Thanks Mike..this is what i was afraid off..but was hoping that maybe for an apoximate optimization exists some way in the middle, not necessarly CFD aplication or the tank tests..
    In this case what about Vpp?For hight performance boats seems i cannot rely on it neither?
     
  11. Mike Graham
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    Mike Graham Junior Member

    There are lower-fidelity codes using simplified methods instead of full, 3D CFD. These tend to work okay for low-speed vessels, worse for high-speed craft. It's usually a bad idea to use them if you don't understand them very well.

    I am not too familiar with the various VPPs out there, but I know that at least some of them use the Delft series to predict resistance. This may or may not be super-kosher of them.

    What's your goal? Are you hoping to build a boat of your own novel design? Are you hoping to do this with no model tests?
     
  12. skey
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    skey Junior Member

    Hi Mike,
    let's say that yes, i m going to make my own project, and it should be 'buildable'.. my only concern is if this boat is going to be reasonably fast (without tank testing).. i modeled already the hull and was comparing it in maxsurf hullspeed with some designs of really nice racing yachts..seems to be quite good..just as you said 'results may be slightly or greatly wrong' in this case :) well, i m already reconciled with the fact that i won't make a winning racing boat before i will get in touch with CFD, but hope it's gonna be at least an average one:) any tips? :)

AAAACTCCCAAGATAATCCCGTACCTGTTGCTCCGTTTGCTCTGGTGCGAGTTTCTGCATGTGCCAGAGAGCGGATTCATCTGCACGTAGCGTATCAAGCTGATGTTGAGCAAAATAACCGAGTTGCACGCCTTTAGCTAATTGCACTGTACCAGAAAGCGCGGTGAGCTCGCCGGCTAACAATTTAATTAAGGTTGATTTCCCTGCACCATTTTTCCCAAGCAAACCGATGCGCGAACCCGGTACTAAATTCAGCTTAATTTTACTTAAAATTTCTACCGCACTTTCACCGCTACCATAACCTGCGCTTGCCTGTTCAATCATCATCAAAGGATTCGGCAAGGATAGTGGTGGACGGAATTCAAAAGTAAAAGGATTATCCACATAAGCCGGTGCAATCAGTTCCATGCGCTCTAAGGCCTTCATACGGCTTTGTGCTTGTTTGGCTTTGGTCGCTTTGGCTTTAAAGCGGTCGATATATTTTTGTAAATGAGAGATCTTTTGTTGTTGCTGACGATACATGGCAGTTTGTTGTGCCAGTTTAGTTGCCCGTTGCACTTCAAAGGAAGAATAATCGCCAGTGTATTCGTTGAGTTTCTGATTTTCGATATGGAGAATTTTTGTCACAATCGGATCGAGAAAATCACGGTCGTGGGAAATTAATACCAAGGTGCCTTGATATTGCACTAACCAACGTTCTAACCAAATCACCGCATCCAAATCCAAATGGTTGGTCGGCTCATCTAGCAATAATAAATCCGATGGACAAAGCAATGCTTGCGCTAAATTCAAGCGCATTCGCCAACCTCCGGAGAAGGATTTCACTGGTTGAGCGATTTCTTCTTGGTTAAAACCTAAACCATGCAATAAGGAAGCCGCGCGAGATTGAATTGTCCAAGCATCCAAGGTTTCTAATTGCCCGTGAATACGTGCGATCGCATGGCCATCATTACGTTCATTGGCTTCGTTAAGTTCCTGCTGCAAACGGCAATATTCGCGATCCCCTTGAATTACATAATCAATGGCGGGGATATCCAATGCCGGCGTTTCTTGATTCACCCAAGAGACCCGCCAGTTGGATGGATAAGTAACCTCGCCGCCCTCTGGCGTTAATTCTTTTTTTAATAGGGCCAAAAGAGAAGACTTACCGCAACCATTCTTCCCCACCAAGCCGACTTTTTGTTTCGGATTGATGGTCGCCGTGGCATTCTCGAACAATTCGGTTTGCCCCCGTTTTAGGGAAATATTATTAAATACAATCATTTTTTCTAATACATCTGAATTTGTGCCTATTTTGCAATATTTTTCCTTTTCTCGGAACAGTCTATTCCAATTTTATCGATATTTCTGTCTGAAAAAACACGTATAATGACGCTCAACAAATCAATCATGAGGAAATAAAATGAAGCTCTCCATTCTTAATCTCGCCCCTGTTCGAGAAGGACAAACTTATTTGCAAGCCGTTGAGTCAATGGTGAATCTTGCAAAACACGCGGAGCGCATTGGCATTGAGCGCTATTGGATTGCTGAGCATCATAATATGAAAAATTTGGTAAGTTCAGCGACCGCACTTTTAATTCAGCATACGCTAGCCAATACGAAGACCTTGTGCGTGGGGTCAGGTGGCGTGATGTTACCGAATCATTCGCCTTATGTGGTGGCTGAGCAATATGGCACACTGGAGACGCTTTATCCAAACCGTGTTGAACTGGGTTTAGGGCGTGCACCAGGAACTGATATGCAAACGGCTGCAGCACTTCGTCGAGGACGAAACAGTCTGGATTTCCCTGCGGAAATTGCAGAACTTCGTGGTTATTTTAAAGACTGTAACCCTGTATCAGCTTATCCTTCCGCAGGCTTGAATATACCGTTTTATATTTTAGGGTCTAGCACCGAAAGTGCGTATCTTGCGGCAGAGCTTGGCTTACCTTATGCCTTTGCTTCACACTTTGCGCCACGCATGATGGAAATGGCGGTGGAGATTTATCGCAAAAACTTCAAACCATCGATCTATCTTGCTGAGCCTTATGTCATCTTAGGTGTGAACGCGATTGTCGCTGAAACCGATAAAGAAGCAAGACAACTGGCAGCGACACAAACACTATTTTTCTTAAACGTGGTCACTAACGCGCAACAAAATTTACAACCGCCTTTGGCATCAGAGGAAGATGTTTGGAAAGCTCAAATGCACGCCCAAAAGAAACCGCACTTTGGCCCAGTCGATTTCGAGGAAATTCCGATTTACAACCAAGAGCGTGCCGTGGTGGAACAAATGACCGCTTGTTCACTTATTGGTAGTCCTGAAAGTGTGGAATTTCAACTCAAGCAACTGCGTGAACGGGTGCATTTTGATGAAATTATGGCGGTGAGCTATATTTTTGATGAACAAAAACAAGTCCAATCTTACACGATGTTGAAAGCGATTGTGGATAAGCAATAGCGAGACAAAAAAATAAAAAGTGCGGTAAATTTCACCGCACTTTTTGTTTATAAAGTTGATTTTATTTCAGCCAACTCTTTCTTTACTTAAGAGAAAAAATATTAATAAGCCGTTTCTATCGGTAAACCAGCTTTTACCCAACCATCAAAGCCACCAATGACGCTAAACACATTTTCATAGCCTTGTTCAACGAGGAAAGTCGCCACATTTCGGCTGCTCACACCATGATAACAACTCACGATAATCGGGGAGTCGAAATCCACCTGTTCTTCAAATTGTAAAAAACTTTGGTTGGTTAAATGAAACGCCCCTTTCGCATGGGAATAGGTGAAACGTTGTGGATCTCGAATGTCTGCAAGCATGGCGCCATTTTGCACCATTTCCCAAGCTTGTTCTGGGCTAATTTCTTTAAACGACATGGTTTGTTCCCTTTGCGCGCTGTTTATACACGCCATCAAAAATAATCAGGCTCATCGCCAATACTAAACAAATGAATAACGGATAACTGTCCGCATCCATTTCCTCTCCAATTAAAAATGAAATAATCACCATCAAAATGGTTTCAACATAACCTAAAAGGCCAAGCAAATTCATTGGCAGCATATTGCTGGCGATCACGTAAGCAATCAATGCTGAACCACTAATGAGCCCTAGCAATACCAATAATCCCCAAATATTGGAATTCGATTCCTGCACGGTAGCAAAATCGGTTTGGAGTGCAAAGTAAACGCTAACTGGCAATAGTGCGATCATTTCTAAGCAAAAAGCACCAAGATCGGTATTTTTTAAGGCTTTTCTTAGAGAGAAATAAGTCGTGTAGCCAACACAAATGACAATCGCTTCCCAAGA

13. quequen
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    quequen Senior Member

    skey, this thread coud be of interest for you:

    http://www.boatdesign.net/forums/hy...resistance-changes-help-47580.html#post638619

    there you'll find many spreadsheets about hull resistance according to different Delft series, ORC 2011 and ORC 2013. These tools are useful to glimpse the potential performance of your hull and (to a lesser extent) appendages design, at least in comparisson whit other existent designs.

    VPP is a wide scope tool, that involves aero and hydro models interaction, so as Mike states, you must know it very well to use it as a hull design tool. If you want to try some of them by free, use 06-VPP by Paul Kotzebue. It uses formulae from "PYD" (Larsson, Eliasson) 3dt edd. so it's the best documented one! moreover, it's in excell so you can modify it, add charts etc.
     
  14. UNCIVILIZED
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    UNCIVILIZED DIY Junkyard MadScientist

    I know this thread's a bit dusty, but... there are a LOT of variables which go into predicting how fast a vessel will be. One needs to quantify under what sort of sea & sailing conditions are "on the table". Flat water bouy race, best design for average conditions encountered in a round the world race, & a bunch of other factors numbering in the 2 to 3 digit range.
    That said, the best bet might be some version of VPP software, in addition to comparing the design in question to similar vessels already out there, & their performance.
     

  15. jlconger
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    jlconger Junior Member

    tow test

    If you have access to one or more similar hulls you can directly measure the hull's resistance with a simple tow test. I have found this very useful for injecting some reality into modeling work. The scale I used cost about $30 on Amazon. There is a picture of the scale and the results of one test at:

    https://sites.google.com/site/sailcfd/home/boat-speed-calibration